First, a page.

KUALA LUMPUR: Klang member of parliament Charles Santiago wants “heads to roll at the Environment and Water Ministry” for its “flat-footed response” during the country’s flood crisis last month.
Severe action, he said, was crucial because the ministry failed to prepare mitigation plans despite receiving early warnings that the tail-end of Typhoon Rai would hit the country.
“According to an article written in the third week of December, the ministry reportedly knew in the first week of December that parts of Malaysia, including Selangor, will receive the tail-end of Typhoon Rai.
“An advance warning would have enabled the federal and state governments to bring in reinforcements from other states to Selangor.
“However, what we saw in the third week of December was a catastrophe that unfolded in front of all Malaysians without a state-initiated response. This is very shameful.
“The government was completely flat-footed and poorly coordinated during the early and mid-stages of the crisis.
“The Social Welfare Department was nowhere to be seen when they should have been participating in rescue missions and food aid distribution.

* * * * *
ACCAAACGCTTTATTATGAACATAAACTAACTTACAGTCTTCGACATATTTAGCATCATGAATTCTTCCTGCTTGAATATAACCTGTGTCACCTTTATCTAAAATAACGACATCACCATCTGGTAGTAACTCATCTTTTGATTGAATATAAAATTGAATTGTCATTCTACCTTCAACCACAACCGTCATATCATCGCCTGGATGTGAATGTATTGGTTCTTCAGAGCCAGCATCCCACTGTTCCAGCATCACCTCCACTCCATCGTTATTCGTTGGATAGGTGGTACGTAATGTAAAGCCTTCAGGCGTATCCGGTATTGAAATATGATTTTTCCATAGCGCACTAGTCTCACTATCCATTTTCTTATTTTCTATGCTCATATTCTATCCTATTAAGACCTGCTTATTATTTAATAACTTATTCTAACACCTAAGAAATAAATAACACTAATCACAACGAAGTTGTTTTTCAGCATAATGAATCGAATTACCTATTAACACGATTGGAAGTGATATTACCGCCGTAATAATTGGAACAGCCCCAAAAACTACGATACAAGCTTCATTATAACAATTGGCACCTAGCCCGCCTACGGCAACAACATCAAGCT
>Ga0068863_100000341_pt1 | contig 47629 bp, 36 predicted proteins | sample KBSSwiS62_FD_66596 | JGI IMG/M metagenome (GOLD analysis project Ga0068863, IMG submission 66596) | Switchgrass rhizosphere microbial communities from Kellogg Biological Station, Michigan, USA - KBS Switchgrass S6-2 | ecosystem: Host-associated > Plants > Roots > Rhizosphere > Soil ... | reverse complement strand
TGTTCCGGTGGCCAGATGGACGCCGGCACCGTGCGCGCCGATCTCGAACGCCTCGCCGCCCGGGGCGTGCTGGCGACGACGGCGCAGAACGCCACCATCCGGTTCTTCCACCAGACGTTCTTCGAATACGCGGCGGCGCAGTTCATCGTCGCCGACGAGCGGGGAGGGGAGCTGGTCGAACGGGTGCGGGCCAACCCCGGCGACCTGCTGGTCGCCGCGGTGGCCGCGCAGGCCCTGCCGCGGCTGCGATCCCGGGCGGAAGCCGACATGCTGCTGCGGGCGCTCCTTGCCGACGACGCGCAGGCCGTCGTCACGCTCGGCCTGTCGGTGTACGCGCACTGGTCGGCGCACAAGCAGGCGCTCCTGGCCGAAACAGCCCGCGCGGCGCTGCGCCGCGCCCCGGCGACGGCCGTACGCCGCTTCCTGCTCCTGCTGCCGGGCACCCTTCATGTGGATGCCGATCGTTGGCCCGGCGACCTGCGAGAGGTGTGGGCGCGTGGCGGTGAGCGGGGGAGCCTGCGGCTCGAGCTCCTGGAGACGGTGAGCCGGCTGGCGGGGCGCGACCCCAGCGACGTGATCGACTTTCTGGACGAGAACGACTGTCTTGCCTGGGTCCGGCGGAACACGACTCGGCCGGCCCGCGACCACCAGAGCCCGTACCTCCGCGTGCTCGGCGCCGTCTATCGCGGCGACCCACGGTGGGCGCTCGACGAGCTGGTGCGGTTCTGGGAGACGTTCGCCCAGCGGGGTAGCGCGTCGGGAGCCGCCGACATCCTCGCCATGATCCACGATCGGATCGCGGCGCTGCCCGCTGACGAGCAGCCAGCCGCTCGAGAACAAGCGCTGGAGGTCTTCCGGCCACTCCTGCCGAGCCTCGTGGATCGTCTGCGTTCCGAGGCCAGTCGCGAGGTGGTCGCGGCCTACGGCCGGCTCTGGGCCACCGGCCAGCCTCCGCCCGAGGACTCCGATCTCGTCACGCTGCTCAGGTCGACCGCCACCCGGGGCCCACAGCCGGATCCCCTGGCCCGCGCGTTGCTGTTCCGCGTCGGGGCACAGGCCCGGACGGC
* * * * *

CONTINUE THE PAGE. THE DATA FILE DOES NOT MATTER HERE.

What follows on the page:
“So, heads must roll at the highest-level of the ministry. Otherwise, we will never learn,” he said, during a webinar organised by the Kuala Lumpur and Selangor Chinese Assembly Hall (KLSCAH) on Monday.
Santiago also urged the government to manifest greater political will to improve the country’s drainage and irrigation systems, especially in cities and coastal areas, such as Klang.
“Local authorities should also immediately carry out drain-cleaning exercises at their respective areas. I will push for this to be done in Klang soon,” he said.
He also called on the government impose more stringent timber policies to reduce the rate of deforestation.
“In Pahang, for example, the floodwater drifted sawn timbers to people’s doorsteps and on their rooftops. Given what we have seen, why can’t the government limit or even terminate timber contracts altogether?
“If such measures are not taken, then what happened on Dec 17 and Dec 18 last year will become an annual affair.
“Environment must become the centrepiece of planning in both public and private sectors as well as in households,” he said.
Santiago said, the government must treat floods as part of “national life” rather than as a one-off event that either occurs once in several years or only hits certain parts of the country.
He also suggested the government to enhance social protection to assist flood victims, as done in many countries.
Retrieved from News Straits Times